In the 1960s, scientists developed a vaccine to protect against RSV, a virus that causes pneumonia in infants. But it had severe, unintended results: The majority of the vaccinated babies who contracted the respiratory syncytial virus became even sicker, and two toddlers died.
In 2016, doctors vaccinated nearly 1 million children in the Philippines against dengue fever. But studies showed that for more than 100,000 of those children, the vaccine increased their risk of developing a deadly condition called plasma leakage syndrome.
As the number of COVID-19 cases tops 2 million worldwide and shutdowns send the global economy into a tailspin, the hunt for a vaccine grows more urgent. But forging ahead too quickly could compromise safety.
“The scientific method is a very deliberate process that has been honed over time,” said H. Holden Thorp, a chemist and editor in chief of the journal Science. He added that speeding up the process to develop a cure or prevention for a new, poorly understood virus is like fixing a plane in flight before the blueprints are complete.
Of some 70 potential COVID-19 vaccines in development, four are in the first phase of human clinical trials. If one or more of the candidate vaccines sails through testing with no complications and appears safe and effective, researchers could mass produce it within a few months. But few vaccines make it through phase one, and even if they do, the process doesn’t end there. The U.S. Food and Drug Administration requires three phases of human trials, each one testing more subjects than the last. Accounting for the entire process, it likely will take at least 12 to 18 months for a COVID-19 vaccine to be ready for a global campaign, Marian Wentworth, president and CEO of the Massachusetts-based Management Sciences for Health, told The Guardian.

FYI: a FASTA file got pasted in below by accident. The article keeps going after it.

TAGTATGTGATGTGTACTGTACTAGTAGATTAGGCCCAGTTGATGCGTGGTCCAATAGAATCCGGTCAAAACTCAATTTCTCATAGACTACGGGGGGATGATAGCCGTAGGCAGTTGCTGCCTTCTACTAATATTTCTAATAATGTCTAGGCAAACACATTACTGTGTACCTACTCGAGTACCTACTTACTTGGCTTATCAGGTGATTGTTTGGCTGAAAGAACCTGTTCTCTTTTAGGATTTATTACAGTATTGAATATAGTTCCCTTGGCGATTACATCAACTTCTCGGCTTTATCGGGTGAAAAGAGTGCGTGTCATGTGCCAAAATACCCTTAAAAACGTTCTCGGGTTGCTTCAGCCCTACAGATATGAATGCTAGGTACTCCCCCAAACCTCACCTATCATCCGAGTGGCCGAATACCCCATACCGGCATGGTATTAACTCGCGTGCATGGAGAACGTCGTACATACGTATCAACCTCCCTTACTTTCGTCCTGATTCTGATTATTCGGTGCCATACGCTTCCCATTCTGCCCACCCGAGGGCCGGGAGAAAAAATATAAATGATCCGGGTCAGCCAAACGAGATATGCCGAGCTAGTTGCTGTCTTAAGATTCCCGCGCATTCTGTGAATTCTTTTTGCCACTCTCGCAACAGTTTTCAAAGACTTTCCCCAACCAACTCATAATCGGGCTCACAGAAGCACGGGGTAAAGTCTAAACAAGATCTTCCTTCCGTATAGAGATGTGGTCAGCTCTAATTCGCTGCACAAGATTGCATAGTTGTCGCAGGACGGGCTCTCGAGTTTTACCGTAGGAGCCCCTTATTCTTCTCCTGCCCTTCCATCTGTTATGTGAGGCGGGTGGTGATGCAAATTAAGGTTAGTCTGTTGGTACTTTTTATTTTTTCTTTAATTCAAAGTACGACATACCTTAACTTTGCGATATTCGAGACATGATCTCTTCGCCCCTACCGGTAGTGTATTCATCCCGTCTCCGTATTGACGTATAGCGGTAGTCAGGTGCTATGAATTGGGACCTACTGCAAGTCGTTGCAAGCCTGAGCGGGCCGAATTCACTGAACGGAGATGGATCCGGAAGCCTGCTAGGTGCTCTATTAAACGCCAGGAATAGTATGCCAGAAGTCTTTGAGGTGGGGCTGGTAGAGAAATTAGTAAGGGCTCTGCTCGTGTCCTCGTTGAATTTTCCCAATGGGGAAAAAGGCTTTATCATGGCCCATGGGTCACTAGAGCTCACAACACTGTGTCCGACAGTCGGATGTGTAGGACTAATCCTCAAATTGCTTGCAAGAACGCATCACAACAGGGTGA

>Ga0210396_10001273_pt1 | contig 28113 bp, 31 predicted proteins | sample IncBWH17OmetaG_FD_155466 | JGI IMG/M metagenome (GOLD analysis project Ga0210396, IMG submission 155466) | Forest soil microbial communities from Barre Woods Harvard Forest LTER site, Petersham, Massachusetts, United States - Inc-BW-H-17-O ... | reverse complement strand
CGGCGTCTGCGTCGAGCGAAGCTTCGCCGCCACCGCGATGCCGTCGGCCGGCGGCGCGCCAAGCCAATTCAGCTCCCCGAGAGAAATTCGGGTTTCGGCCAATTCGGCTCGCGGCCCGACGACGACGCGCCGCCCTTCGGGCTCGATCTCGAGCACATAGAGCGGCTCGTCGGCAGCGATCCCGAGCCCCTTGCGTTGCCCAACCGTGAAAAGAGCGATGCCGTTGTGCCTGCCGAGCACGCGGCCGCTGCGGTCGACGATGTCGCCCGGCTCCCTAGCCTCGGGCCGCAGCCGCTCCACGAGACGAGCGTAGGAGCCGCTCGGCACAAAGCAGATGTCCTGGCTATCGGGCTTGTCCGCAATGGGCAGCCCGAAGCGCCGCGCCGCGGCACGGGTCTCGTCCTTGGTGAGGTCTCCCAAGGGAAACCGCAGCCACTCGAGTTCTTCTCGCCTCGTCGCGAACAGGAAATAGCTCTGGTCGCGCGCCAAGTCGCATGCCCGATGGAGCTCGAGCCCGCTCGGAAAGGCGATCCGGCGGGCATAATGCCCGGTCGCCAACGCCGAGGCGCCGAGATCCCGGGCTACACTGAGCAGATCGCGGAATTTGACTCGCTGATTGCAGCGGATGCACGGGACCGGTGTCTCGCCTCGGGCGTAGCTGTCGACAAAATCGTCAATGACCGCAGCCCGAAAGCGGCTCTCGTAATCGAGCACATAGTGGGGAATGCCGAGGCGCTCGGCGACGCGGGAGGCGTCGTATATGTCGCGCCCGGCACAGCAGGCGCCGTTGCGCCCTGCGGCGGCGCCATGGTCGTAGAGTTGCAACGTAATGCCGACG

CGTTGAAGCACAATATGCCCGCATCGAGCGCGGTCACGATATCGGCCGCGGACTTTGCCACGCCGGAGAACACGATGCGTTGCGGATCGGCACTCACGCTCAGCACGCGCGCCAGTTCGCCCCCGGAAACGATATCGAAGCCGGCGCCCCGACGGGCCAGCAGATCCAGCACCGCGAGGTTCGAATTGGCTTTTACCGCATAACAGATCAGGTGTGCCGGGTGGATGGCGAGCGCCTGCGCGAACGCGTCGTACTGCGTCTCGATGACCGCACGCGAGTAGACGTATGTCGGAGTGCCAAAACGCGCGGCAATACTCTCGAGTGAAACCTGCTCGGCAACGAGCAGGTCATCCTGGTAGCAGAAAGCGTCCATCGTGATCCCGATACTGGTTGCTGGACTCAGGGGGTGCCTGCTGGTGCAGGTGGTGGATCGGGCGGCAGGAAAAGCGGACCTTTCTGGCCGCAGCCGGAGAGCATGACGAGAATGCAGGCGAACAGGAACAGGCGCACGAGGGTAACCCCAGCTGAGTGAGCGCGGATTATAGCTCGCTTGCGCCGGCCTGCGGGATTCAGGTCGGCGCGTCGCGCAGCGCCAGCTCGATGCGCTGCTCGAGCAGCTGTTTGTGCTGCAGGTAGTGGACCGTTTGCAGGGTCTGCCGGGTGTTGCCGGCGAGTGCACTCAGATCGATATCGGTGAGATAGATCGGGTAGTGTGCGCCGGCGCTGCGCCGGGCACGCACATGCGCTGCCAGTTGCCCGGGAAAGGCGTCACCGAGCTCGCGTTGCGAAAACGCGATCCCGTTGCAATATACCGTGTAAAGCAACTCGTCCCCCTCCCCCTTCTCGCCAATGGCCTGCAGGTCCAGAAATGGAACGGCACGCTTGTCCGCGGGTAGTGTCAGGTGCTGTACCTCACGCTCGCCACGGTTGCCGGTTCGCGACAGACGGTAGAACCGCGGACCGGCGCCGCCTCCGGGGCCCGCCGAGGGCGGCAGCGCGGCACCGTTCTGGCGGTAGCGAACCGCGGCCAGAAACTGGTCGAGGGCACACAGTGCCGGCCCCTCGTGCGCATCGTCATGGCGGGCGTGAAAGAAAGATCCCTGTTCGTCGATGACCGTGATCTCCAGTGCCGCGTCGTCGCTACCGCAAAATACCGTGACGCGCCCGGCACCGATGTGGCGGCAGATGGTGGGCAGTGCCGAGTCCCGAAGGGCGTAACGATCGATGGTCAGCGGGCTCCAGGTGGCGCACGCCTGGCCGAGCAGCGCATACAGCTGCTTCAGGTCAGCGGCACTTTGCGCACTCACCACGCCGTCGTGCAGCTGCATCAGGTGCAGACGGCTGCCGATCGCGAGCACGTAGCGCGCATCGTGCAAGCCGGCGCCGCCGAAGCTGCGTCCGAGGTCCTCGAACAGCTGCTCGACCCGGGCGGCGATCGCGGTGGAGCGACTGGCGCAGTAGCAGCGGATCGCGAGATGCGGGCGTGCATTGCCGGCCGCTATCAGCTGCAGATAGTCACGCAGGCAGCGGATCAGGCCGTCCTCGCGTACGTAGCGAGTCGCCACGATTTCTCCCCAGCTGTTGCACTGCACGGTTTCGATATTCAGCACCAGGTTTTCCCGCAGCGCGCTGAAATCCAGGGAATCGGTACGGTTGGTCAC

While that may seem like ages for people anxious for life to return to normal, it’s warp speed compared to the normal 10- to 15-year process to launch a vaccine. Experts are trying to balance the safety risks posed by rushing vaccine tests against the consequences of delaying treatment and prevention during the pandemic.
The benefits of thorough testing aren’t hypothetical. Pre-clinical trials of vaccines for SARS (severe acute respiratory syndrome) and MERS (Middle East respiratory syndrome)—which are coronaviruses like the one that causes COVID-19—uncovered a problem known as vaccine enhancement. In some cases, coronavirus vaccines make the disease worse for those who contract it instead of protecting them.
Scientists at the Pasteur Institute in Paris are working on a vaccine that piggybacks on a licensed measles vaccine, speeding up the testing, licensing, and production processes. Researchers are also testing hundreds of potential treatments for COVID-19. The investigation of new drugs will require the same testing as that of vaccines, but experiments to repurpose already existing drugs may move more quickly.